If you are a coffee drinker, now would be a good time to get some; the initialization of the plex will take quite a while. Once the state of each of the subdisks and the backups0.p0 plex returns to "up", you can treat the new device as a regular filesystem. So, newfs it, mount it, link it to its "public" top-level directory, and add a suitable entry to /etc/fstab. Finally, add a line that reads start_vinum="YES" to /etc/rc.conf to ensure that vinum loads at boot time:

lucy# newfs -v /dev/vinum/backups0
lucy# mount /dev/vinum/backups0 /mnt/backups0
lucy# ln -s /mnt/backups0 /backups
lucy# mount -p
/dev/vinum/backups0 /mnt/backups0 ufs rw 2 2

Install rsync
rsync is not included in the base FreeBSD distribution but is, of course, available from the FreeBSD ports collection and as a precompiled package on the release CD image. The following series of commands may be used to install rsync from the FreeBSD 4.10-RELEASE CD-ROM or directly from

lucy# mount /cdrom
lucy# cd /cdrom/packages/All
lucy# pkg_add rsync-2.6.1.tgz


pkg_add \
rsync Wrapper Script

If your customers will access the backup server only to make backups, then you might choose to limit their access to a wrapper script that allows them only to execute the commands needed for backup. This sample wrapper is placed in /backups/bin/ We use the OpenSSH forced-commands feature to execute the wrapper script later:

/usr/bin/logger -p local0.notice rsync-wrapper $SSH_CONNECTION \
if echo $SSH_ORIGINAL_COMMAND|grep -e "^rsync " >/dev/null 2>&1; then
elif echo $SSH_ORIGINAL_COMMAND|grep -e "^scp " >/dev/null 2>&1; then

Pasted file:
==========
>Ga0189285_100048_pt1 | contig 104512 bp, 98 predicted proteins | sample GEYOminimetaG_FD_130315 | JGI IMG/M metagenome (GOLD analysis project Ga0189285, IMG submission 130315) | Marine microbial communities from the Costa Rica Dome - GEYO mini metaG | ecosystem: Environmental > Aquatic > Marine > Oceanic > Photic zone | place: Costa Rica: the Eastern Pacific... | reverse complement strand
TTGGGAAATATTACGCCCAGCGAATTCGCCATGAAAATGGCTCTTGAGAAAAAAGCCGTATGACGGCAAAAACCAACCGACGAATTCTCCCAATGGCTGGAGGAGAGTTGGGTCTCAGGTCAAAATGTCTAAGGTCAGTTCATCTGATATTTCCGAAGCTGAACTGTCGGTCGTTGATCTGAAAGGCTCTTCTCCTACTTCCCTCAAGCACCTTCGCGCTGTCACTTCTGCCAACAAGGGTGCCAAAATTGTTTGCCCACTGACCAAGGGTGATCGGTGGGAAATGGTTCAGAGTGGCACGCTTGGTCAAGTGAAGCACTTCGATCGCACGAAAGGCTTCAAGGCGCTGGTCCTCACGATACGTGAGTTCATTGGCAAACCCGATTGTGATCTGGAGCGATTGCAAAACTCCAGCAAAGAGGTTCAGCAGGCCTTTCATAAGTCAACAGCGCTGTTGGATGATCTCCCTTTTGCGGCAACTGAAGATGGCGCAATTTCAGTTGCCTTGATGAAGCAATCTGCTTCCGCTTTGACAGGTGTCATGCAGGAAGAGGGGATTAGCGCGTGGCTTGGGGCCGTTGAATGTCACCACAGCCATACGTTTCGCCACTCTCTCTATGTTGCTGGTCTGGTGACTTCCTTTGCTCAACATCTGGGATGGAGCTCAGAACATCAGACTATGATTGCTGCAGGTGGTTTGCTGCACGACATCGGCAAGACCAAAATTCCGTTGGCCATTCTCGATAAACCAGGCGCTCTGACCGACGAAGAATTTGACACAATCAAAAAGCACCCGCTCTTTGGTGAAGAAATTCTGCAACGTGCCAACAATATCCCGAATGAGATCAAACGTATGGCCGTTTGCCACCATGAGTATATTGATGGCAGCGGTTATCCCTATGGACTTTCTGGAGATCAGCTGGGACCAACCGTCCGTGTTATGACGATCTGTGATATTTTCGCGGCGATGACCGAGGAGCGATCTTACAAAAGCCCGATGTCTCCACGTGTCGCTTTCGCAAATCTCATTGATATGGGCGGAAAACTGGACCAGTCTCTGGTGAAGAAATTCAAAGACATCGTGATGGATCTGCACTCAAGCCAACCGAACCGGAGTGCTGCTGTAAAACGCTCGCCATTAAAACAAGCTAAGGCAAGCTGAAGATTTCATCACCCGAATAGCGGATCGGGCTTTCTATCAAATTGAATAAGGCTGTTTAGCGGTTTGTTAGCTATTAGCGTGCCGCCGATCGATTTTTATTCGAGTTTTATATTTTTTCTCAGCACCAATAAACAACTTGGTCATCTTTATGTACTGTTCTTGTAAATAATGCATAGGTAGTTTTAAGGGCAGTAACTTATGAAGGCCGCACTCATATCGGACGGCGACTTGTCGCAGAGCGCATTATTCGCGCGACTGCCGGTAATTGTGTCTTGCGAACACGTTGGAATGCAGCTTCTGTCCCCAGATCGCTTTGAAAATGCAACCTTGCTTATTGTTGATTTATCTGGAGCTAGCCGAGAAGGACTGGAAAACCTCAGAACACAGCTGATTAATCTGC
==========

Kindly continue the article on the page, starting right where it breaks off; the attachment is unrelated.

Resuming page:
/usr/bin/logger -p security.warn rsync-wrapper Denied $SSH_CONNECTION \
echo "Access denied."

Security Considerations
To ensure that customers will never be asked to type a password or otherwise interact with the backup process, this implementation places a passphrase-less private key on the client machine's local hard disk. Then, ssh uses that key for authentication. This is a trade-off between security and convenience, but with a suitably secured backup server, access to the client's private key should provide no more access than an intruder must already have gained to hold the private key. If this calculated risk is one that you are not prepared to take, you should consider protecting the private key with a passphrase, storing the key on a portable device, or even using a different form of authentication.

Configuring OpenSSH

On the server, the OpenSSH configuration is altered to disallow password authentication, operate only the ssh version 2 protocol, and to disable port forwarding to and from clients. You should carefully examine the /etc/ssh/sshd_config file in its entirety to confirm that the settings are suitable for your security requirements. Here is a subset of /etc/ssh/sshd_config:

Protocol 2
PermitRootLogin no
AllowTcpForwarding no
GatewayPorts no
FreeBSD Login Classes